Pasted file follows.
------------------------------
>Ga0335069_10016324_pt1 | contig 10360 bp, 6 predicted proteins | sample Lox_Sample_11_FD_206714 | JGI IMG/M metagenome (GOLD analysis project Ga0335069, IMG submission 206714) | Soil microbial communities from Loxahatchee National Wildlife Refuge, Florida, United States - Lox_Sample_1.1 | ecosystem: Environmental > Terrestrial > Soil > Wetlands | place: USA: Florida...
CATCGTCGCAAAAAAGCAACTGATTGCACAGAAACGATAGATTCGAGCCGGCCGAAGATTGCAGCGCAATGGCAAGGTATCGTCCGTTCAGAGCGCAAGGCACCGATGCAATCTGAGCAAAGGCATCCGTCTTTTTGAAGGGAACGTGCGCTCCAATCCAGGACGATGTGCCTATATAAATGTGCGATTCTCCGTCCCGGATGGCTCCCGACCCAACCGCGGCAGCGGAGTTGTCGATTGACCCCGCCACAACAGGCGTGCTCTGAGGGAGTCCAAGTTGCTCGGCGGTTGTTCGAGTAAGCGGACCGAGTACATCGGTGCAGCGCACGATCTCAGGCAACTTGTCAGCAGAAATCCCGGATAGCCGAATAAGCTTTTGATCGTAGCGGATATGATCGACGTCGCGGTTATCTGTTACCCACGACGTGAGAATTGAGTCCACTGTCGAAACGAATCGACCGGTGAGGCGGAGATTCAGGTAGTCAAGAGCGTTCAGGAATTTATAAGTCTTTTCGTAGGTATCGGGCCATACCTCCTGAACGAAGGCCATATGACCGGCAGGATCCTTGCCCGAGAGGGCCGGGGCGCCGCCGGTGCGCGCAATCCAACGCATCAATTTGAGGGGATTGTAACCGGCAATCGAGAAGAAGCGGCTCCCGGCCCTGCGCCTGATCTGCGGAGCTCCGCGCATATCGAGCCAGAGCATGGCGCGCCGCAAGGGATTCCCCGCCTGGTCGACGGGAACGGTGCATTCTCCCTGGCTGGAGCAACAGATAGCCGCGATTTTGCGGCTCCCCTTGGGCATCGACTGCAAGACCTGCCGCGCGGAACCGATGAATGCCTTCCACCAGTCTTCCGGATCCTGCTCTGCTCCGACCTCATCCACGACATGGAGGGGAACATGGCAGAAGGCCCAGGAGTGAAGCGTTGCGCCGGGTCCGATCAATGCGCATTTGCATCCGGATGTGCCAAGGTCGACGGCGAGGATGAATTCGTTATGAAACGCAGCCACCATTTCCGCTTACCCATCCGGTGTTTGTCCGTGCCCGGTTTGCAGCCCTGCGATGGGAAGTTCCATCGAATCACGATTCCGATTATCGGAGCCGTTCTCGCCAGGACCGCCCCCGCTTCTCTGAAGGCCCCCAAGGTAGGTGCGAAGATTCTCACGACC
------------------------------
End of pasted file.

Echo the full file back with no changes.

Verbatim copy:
>Ga0335069_10016324_pt1 | contig 10360 bp, 6 predicted proteins | sample Lox_Sample_11_FD_206714 | JGI IMG/M metagenome (GOLD analysis project Ga0335069, IMG submission 206714) | Soil microbial communities from Loxahatchee National Wildlife Refuge, Florida, United States - Lox_Sample_1.1 | ecosystem: Environmental > Terrestrial > Soil > Wetlands | place: USA: Florida...
CATCGTCGCAAAAAAGCAACTGATTGCACAGAAACGATAGATTCGAGCCGGCCGAAGATTGCAGCGCAATGGCAAGGTATCGTCCGTTCAGAGCGCAAGGCACCGATGCAATCTGAGCAAAGGCATCCGTCTTTTTGAAGGGAACGTGCGCTCCAATCCAGGACGATGTGCCTATATAAATGTGCGATTCTCCGTCCCGGATGGCTCCCGACCCAACCGCGGCAGCGGAGTTGTCGATTGACCCCGCCACAACAGGCGTGCTCTGAGGGAGTCCAAGTTGCTCGGCGGTTGTTCGAGTAAGCGGACCGAGTACATCGGTGCAGCGCACGATCTCAGGCAACTTGTCAGCAGAAATCCCGGATAGCCGAATAAGCTTTTGATCGTAGCGGATATGATCGACGTCGCGGTTATCTGTTACCCACGACGTGAGAATTGAGTCCACTGTCGAAACGAATCGACCGGTGAGGCGGAGATTCAGGTAGTCAAGAGCGTTCAGGAATTTATAAGTCTTTTCGTAGGTATCGGGCCATACCTCCTGAACGAAGGCCATATGACCGGCAGGATCCTTGCCCGAGAGGGCCGGGGCGCCGCCGGTGCGCGCAATCCAACGCATCAATTTGAGGGGATTGTAACCGGCAATCGAGAAGAAGCGGCTCCCGGCCCTGCGCCTGATCTGCGGAGCTCCGCGCATATCGAGCCAGAGCATGGCGCGCCGCAAGGGATTCCCCGCCTGGTCGACGGGAACGGTGCATTCTCCCTGGCTGGAGCAACAGATAGCCGCGATTTTGCGGCTCCCCTTGGGCATCGACTGCAAGACCTGCCGCGCGGAACCGATGAATGCCTTCCACCAGTCTTCCGGATCCTGCTCTGCTCCGACCTCATCCACGACATGGAGGGGAACATGGCAGAAGGCCCAGGAGTGAAGCGTTGCGCCGGGTCCGATCAATGCGCATTTGCATCCGGATGTGCCAAGGTCGACGGCGAGGATGAATTCGTTATGAAACGCAGCCACCATTTCCGCTTACCCATCCGGTGTTTGTCCGTGCCCGGTTTGCAGCCCTGCGATGGGAAGTTCCATCGAATCACGATTCCGATTATCGGAGCCGTTCTCGCCAGGACCGCCCCCGCTTCTCTGAAGGCCCCCAAGGTAGGTGCGAAGATTCTCACGACC